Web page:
Therefore the second-generation Passat, yclept Quantum on these shores to bypass some lingering and thoroughly accurate perception of horrifying Dasher reliability, arrived in 1982 looking suspiciously like the 1979 Audi 4000 in sedan form, with the wagon as an option. There was a five-door hatch in most markets, too, but we only got a “Coupe” three-door. It was supposed to be the sporty choice, but the sad little lip spoiler and massive rear windows only served to remind buyers just how awkward the whole package was.
The Quantum was also painfully slow. It had 74 horsepower in an era where the Japanese offered 90-95 as standard equipment and General Motors would cheerfully sell you an X-11 Citation that might as well have been a Corvette ZR1 by contrast. Thankfully, the one I bought had the five-speed manual. One suspects the automatics must have been almost unsafe to drive, particularly nineteen years after the fact. In years to come, VW would stuff the 100-horsepower Audi inline-five into the Quantum sedan and wagon, increasing the price to match the pace, but the coupe didn’t live long enough in this market to see the improvement.
(Alert readers will realize that this car was kind of the crummiest version possible of the iconic Audi “Ur-Quattro”, losing one cylinder, one turbocharger, one rear driveshaft, and several subtle suspension components along the way but sharing all the fundamental hard points.)
The Quantum was not popular with my first wife, who had just acquired a brand-new BMW 330i Sport and who plainly disliked having to share the driveway with a five hundred dollar car. She pointed out that the air conditioning barely worked, that the overworked 1.7-liter eight-valve four burned oil at the rate of two quarts per thousand miles, and that the car smelled like a bottle of maple syrup.
All of this was true, but the old Volkswagen had plenty of virtues remaining. To begin with, this was an honest-to-God forty-mile-per-gallon car. Assuming one had enough runway to get up to seventy miles per hour, the Quantum was rock-solid at that speed. Then as now, I frankly adored the Seventies VW aesthetic of thin doors, low sills, big glass, and narrow consoles. There was more usable room in this 2700-pound compact than you get nowadays in an E-Class Benz. A bicycle of any size could disappear into the back seat. I took it BMX racing around Ohio and Kentucky, never having any problem with the car.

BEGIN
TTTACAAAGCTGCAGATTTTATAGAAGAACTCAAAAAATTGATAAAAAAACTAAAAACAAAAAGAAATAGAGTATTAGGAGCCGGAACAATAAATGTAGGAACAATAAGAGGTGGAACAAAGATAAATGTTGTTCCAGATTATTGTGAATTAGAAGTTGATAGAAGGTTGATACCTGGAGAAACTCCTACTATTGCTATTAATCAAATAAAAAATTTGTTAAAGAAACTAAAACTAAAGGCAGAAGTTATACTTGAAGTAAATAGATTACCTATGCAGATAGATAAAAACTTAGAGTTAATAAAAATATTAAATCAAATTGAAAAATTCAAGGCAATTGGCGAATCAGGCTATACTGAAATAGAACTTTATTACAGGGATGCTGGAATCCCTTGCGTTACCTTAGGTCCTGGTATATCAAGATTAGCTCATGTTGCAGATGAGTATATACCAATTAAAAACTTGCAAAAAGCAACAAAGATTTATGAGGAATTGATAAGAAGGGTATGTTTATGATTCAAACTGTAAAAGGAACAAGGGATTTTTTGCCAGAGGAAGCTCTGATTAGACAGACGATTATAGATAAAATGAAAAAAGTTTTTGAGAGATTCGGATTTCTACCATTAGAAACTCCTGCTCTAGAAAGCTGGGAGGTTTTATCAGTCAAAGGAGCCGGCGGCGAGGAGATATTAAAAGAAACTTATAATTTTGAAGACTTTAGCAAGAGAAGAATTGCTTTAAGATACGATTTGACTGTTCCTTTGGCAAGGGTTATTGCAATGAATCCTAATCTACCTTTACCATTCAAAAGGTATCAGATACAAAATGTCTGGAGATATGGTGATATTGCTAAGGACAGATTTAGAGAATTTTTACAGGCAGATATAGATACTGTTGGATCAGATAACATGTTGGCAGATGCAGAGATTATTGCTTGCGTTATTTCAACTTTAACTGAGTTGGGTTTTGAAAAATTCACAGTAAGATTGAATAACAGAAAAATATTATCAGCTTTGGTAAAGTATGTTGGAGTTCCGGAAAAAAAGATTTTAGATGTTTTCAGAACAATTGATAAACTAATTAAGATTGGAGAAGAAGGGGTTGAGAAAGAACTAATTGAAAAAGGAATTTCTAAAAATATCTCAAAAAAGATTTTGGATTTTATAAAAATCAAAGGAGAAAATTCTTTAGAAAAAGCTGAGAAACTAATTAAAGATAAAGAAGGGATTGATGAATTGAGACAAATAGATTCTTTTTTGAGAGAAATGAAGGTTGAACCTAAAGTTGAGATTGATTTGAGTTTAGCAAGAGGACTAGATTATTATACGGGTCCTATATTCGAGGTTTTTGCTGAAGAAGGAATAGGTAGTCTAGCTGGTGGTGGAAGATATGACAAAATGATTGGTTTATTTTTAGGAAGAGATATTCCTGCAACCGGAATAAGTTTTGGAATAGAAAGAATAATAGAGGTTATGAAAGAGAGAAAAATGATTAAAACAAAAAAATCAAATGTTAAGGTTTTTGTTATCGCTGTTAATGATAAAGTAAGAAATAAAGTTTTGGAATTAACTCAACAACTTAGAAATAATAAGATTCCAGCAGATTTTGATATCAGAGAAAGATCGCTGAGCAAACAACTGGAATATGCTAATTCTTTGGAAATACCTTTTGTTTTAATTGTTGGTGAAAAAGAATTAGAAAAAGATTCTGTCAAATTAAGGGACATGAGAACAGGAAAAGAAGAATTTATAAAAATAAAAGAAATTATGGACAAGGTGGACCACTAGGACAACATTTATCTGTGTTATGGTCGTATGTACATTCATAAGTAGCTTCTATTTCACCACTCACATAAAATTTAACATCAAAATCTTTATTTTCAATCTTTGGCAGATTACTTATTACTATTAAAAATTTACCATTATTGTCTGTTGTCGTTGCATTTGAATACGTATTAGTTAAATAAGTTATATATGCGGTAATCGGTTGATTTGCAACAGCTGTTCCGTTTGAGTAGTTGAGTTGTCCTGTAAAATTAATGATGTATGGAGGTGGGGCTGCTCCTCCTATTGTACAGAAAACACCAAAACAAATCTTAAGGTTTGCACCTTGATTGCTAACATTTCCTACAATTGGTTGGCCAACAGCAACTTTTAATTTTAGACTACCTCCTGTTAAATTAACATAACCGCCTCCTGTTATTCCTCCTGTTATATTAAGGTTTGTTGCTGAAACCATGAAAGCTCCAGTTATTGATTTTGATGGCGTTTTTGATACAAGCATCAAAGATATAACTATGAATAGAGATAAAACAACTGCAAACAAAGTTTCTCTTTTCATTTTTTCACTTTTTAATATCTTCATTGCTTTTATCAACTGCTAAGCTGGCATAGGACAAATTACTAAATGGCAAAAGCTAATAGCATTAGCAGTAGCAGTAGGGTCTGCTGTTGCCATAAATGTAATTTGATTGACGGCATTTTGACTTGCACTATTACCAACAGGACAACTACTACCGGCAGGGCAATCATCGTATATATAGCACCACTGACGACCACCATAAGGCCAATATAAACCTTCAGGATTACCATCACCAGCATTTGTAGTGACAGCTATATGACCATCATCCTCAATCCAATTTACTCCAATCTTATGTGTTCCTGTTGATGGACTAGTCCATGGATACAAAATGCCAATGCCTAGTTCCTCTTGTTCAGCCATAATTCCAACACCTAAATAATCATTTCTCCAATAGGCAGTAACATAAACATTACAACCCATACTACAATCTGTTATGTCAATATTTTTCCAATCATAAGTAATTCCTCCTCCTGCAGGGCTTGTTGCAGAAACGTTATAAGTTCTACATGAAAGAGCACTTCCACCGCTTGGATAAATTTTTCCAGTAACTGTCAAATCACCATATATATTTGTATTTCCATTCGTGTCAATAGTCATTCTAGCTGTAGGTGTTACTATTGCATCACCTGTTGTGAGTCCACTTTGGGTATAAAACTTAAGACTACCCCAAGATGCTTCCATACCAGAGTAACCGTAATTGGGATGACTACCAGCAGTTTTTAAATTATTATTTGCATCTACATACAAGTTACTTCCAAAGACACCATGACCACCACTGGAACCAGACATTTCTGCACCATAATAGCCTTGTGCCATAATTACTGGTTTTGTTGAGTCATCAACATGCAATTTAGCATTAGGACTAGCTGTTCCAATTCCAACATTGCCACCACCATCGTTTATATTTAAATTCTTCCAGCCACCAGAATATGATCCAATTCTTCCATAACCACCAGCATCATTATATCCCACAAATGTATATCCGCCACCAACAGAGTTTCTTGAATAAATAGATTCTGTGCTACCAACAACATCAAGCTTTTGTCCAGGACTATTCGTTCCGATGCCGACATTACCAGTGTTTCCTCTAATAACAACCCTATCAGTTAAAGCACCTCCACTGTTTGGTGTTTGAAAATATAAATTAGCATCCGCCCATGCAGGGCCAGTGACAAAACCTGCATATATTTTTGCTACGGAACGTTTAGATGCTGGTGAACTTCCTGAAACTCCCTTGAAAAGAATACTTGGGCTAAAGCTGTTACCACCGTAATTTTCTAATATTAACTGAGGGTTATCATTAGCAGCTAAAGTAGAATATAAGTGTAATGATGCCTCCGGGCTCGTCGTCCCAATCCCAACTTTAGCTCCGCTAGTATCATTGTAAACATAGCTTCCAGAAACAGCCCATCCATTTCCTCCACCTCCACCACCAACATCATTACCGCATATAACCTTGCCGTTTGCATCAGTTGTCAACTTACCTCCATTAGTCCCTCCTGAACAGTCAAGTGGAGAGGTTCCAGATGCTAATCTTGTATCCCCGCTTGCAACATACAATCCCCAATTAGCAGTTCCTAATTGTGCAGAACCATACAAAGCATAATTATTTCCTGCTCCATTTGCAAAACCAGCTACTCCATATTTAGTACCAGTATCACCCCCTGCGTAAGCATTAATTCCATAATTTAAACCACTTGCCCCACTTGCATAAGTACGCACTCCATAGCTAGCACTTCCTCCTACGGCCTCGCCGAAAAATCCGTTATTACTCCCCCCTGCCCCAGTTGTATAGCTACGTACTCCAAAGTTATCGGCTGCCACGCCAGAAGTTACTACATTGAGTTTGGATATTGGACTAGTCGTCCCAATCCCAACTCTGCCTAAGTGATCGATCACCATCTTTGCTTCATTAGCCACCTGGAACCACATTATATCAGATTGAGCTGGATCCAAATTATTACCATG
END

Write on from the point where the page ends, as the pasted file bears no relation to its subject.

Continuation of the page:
Overwhelmed by affection to a perhaps risible extent, I bought the coupe some tires and paid a local kid to sort out the CIS fuel injection a bit so it would start in winter. Day after day, my brand-new Land Rover Freelander and recently-acquired Porsche 911 sat idle as I gleefully steered the ugly bland box around town. Yet the Quantum had long since worn out its welcome with my spouse. “Please, please, please get rid of it,” she implored. Her imprecations reached a frequency more commonly associated with radio signals.
I asked eight hundred dollars for the Quantum. It sold to the first person who heard about it being for sale, my old pal Woody. I trusted Woody implicitly, so I notarized the title with the rest of the details blank and left the tags on the car for him to use until he got it registered properly.
About four months later, I got a call from a rural sheriff. “Is this Mr. Baruth?”